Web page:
HOW does a child with classic autism develop into an independent adult?



BUY: (book, Kindle, and ibooks) and at


"Autism-Believe in the Future, from Infancy to Independence" is a positive comprehensive springboard to help everyone recognize the importance of meeting the unique needs and learning styles required for a person with autism to become a productive part of society. They cannot do it alone! I share with the reader HOW education, therapies, and socialization worked for our daughter, HOW we tackled adulthood, and HOW we survived as a family. It is not easy and a very long journey.


We never knew if Robin could develop beyond what we saw at infancy. Our first goal was simple–we just wanted to stop the wild screaming, rocking, and self-injurious behaviors.


We were threatened by doctors to institutionalize Robin, saying that was the only place she could get help. We ignored them! We made a commitment (to God actually), as long as she's progressing, regardless how slow, we'd keep pushing her forward. With this attitude, we began to recognize light bulb moments that stood out from her unusual behaviors. As an example, she would scream louder and harder when placed in “time out” for behavior safety (usually running). Actually, this was a positive thing for us. At least she was showing some sort of awareness, even if she was showing anger. During this same time period, we also began to realize that some days were actually worse than other days. We kept asking ourselves, why?


It wasn't until Robin was ten years old that we finally found forward-thinking professionals to help us help Robin. In addition to consistent education and quality therapies, they emphasized self-image and socialization. Our family became Robin's case managers, and these professionals encouraged and directed Robin's program through her remaining school years.


At 22 years old, we felt very successful and assumed Robin had reached her potential. Her initiating language was minimal, with one–and–two word sentences, but she did have language.  She was appropriate in public most of the time, with me by her side. My husband, Bob, retired and we moved to Florida as a three–some. This transition for Robin wasn't easy, and we watched, in disbelief, as she slowly regressed. Staying positive as her advocates, she joined a social group for challenged adults and became a bagger at our local grocery store. We were moving forward again.


At 28 years old, Robin started biological interventions and three hours of Language Therapy a week, including many of the recent technology-based programs. Within two years she was on her way to independence in adulthood. We could barely keep up with her dramatic changes. We removed my full guardianship and restore all her ‘rights’. She was promoted to cashier, driving her own car, moving into her own condominium, and developing a real social life in her community, that included mainstream CrossFit. She’s had a boyfriend, her best friend, for over nine years. She is now 46 years old and has been in her condo 16 years.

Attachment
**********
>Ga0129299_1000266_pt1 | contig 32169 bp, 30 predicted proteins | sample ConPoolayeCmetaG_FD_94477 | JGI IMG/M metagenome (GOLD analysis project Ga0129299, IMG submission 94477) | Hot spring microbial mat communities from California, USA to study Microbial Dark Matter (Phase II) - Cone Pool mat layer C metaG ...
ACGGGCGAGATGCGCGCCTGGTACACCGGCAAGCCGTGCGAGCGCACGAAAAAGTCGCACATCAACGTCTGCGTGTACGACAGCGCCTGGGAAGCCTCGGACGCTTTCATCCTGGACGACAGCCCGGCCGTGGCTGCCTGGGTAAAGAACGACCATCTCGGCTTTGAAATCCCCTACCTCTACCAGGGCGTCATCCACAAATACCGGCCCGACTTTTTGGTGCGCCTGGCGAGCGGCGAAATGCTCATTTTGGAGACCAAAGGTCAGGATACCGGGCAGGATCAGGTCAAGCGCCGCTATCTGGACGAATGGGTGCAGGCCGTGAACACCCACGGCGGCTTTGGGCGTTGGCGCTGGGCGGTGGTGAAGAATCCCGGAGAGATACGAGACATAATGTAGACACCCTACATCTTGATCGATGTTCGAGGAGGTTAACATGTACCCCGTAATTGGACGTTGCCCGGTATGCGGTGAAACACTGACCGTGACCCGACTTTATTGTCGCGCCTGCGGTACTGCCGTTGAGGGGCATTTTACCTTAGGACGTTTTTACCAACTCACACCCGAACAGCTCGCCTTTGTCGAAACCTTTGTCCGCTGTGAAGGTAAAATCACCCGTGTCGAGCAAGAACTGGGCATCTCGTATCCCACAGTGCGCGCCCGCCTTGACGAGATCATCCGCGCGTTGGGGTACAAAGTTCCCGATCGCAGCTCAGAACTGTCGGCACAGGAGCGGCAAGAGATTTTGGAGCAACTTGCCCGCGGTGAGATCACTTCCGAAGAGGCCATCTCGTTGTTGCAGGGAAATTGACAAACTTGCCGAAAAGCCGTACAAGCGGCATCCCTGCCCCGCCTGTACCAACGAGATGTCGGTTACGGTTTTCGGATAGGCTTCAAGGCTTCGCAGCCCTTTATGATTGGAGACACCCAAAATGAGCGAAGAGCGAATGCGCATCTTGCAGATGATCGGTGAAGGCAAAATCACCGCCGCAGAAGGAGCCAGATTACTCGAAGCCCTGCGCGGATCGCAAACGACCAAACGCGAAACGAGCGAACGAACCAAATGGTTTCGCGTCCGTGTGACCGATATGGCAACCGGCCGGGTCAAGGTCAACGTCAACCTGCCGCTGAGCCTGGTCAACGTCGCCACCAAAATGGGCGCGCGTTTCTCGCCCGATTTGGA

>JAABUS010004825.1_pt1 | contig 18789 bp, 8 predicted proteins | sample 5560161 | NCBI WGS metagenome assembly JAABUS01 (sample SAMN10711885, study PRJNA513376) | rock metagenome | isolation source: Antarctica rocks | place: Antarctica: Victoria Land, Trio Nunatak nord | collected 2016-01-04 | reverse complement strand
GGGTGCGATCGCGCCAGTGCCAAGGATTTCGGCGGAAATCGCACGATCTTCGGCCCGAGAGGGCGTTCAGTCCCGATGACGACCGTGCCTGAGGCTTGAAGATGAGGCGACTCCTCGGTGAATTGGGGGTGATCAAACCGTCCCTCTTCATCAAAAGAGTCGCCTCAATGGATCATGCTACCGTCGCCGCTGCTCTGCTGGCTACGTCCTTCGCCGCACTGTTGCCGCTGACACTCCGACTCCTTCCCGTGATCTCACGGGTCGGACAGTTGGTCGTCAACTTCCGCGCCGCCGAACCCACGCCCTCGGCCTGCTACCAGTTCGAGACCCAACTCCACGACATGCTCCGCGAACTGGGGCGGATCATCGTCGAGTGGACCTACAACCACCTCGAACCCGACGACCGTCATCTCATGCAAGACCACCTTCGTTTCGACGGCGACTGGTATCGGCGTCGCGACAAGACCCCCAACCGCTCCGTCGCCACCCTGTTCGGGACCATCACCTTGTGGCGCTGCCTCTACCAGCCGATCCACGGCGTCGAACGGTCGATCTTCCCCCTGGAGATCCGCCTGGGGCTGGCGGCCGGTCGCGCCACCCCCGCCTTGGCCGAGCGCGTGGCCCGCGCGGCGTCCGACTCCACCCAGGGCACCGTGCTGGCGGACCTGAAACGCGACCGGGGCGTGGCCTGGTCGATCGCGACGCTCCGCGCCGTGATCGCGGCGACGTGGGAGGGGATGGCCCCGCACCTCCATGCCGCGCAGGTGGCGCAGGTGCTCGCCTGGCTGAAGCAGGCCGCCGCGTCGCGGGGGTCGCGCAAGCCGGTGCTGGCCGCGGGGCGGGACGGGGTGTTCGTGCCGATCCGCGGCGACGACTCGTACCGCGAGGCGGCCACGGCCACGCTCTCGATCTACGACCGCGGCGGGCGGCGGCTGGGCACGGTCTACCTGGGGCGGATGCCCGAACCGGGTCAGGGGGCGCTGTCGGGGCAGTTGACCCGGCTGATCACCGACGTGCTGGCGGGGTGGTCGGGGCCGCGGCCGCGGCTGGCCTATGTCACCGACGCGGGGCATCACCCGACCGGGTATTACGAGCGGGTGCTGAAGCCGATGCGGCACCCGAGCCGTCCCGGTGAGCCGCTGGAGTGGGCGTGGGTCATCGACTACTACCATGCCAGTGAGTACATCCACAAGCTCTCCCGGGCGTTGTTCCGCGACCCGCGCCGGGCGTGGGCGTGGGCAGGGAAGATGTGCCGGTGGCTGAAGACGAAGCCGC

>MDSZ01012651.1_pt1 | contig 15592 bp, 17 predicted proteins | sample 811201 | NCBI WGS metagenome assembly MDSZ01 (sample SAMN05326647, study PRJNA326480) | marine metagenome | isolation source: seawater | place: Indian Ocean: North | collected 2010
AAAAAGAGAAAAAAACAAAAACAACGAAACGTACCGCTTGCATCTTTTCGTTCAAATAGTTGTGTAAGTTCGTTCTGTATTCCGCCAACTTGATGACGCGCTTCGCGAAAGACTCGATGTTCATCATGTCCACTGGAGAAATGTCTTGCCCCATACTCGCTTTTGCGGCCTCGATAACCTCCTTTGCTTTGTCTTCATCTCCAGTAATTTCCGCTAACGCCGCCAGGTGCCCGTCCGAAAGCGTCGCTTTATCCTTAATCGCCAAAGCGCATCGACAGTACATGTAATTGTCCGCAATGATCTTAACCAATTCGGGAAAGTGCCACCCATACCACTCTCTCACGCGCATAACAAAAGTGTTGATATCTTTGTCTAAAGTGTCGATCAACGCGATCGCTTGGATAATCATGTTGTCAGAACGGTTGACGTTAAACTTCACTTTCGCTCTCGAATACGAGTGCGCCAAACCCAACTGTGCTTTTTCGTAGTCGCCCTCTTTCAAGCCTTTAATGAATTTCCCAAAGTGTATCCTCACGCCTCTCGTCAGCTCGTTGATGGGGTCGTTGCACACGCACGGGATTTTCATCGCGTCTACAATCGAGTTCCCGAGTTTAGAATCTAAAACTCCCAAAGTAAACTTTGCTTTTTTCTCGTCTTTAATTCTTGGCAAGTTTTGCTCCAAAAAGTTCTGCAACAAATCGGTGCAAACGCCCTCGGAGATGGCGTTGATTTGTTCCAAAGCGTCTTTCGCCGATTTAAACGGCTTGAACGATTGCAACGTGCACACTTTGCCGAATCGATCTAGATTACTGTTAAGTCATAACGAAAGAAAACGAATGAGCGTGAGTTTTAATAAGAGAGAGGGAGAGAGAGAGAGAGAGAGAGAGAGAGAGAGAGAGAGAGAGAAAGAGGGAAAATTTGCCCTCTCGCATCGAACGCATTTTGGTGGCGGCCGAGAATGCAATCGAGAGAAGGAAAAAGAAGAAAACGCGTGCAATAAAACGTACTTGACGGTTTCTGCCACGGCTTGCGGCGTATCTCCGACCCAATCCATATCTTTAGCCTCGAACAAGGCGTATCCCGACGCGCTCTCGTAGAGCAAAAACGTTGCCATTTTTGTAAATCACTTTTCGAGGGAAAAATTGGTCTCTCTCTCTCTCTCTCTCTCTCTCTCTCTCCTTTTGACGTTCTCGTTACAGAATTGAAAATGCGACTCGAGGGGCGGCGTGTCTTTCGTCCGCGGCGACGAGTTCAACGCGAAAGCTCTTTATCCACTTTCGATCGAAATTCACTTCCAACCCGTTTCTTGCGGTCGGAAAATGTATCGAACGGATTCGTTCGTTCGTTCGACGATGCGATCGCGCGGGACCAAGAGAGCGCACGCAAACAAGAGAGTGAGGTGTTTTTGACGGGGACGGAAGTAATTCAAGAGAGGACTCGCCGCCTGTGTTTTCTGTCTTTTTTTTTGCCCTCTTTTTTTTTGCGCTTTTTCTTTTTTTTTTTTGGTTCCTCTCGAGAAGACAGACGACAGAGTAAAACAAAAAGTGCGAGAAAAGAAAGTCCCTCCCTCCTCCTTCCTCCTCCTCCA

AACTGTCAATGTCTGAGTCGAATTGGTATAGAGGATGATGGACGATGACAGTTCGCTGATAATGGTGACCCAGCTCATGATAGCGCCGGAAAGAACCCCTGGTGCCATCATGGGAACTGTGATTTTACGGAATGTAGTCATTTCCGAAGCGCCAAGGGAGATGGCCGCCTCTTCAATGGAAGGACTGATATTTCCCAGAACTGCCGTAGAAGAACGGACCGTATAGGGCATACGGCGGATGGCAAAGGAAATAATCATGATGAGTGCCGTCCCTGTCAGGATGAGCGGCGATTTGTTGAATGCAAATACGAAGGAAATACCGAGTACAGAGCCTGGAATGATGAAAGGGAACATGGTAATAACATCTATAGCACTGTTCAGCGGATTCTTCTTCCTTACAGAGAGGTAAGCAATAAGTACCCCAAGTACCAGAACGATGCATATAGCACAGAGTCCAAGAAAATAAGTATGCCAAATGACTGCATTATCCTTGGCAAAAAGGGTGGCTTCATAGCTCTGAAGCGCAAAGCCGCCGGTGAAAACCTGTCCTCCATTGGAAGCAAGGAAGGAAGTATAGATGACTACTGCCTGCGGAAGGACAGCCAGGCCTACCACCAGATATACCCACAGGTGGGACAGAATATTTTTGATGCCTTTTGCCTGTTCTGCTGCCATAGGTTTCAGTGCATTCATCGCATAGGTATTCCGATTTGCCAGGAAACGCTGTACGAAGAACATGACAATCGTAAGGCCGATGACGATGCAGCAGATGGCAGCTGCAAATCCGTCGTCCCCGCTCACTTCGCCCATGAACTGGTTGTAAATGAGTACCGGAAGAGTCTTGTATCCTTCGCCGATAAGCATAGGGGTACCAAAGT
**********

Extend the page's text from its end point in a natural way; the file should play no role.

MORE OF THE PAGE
Continually moving forward, Robin went off Social Security Disability (SSDI) in 2015 so she could work more hours and be a true part of her workforce. She does not qualify for full-time employment, which she could do, but she feels much more successful with this simple change. This year she qualified and purchased employee health insurance. With all this independence, she has been able to keep her Home and Community Based Services (HCBS) waiver in our state. They provide a supported living coach and language therapy, both critical for her success.


Parents today must believe in the future for all of their children. Do not let anyone tell you that your child with autism will not be employed and a part of their community. Teaching everyday life lessons that include responsibility, assertiveness, friendship, AND academics often need to come from the home environment. Inappropriate behaviors are unacceptable in society and limit a person's opportunities. We cannot continually excuse inappropriate behaviors in individuals with autism. Every school IEP (Individual Education Plan) must have employment, community socialization and self-image as a goal, along with therapies and academics, starting at or before ten years old, not at sixteen years old. Yes, I know it's difficult but the reward far outweighs the alternatives.


I hope the reader of this book will be energized by Robin’s autism story, and your successful autism journey will not be as long!


Ann Millan